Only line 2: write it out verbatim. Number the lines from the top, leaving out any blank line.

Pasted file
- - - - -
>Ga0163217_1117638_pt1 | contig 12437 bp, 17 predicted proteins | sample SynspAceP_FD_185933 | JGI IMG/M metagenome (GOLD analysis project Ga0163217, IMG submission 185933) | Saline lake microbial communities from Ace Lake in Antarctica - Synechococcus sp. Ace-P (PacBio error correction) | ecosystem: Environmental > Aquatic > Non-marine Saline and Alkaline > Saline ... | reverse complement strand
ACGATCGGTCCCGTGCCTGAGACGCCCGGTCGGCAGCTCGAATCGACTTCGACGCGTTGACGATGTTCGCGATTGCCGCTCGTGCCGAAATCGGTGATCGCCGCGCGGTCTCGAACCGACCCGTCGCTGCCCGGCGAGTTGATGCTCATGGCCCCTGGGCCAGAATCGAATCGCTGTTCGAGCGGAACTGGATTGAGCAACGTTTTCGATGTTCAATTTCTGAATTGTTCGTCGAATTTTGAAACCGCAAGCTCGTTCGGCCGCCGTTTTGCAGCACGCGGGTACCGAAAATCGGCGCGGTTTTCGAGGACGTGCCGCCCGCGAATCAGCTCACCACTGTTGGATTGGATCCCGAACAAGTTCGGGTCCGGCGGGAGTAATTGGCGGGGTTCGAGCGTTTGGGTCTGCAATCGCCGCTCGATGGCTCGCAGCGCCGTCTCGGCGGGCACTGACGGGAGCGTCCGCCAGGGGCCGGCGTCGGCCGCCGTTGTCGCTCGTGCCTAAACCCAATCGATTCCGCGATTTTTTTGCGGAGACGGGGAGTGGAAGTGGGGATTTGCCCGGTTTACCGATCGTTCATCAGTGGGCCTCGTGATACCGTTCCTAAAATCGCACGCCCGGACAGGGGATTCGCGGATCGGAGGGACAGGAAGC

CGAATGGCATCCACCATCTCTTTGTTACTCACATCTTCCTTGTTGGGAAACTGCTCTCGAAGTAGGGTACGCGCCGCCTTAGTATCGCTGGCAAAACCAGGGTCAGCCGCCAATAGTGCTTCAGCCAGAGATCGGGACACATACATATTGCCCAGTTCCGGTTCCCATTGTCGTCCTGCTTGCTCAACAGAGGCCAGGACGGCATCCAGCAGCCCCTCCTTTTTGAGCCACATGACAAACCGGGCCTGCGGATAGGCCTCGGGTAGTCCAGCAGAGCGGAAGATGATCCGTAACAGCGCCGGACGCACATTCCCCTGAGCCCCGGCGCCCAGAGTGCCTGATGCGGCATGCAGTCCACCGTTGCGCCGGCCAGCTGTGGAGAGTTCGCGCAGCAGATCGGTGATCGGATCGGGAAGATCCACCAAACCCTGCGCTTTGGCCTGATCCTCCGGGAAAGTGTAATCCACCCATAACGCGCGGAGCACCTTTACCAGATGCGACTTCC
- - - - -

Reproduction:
ACGATCGGTCCCGTGCCTGAGACGCCCGGTCGGCAGCTCGAATCGACTTCGACGCGTTGACGATGTTCGCGATTGCCGCTCGTGCCGAAATCGGTGATCGCCGCGCGGTCTCGAACCGACCCGTCGCTGCCCGGCGAGTTGATGCTCATGGCCCCTGGGCCAGAATCGAATCGCTGTTCGAGCGGAACTGGATTGAGCAACGTTTTCGATGTTCAATTTCTGAATTGTTCGTCGAATTTTGAAACCGCAAGCTCGTTCGGCCGCCGTTTTGCAGCACGCGGGTACCGAAAATCGGCGCGGTTTTCGAGGACGTGCCGCCCGCGAATCAGCTCACCACTGTTGGATTGGATCCCGAACAAGTTCGGGTCCGGCGGGAGTAATTGGCGGGGTTCGAGCGTTTGGGTCTGCAATCGCCGCTCGATGGCTCGCAGCGCCGTCTCGGCGGGCACTGACGGGAGCGTCCGCCAGGGGCCGGCGTCGGCCGCCGTTGTCGCTCGTGCCTAAACCCAATCGATTCCGCGATTTTTTTGCGGAGACGGGGAGTGGAAGTGGGGATTTGCCCGGTTTACCGATCGTTCATCAGTGGGCCTCGTGATACCGTTCCTAAAATCGCACGCCCGGACAGGGGATTCGCGGATCGGAGGGACAGGAAGC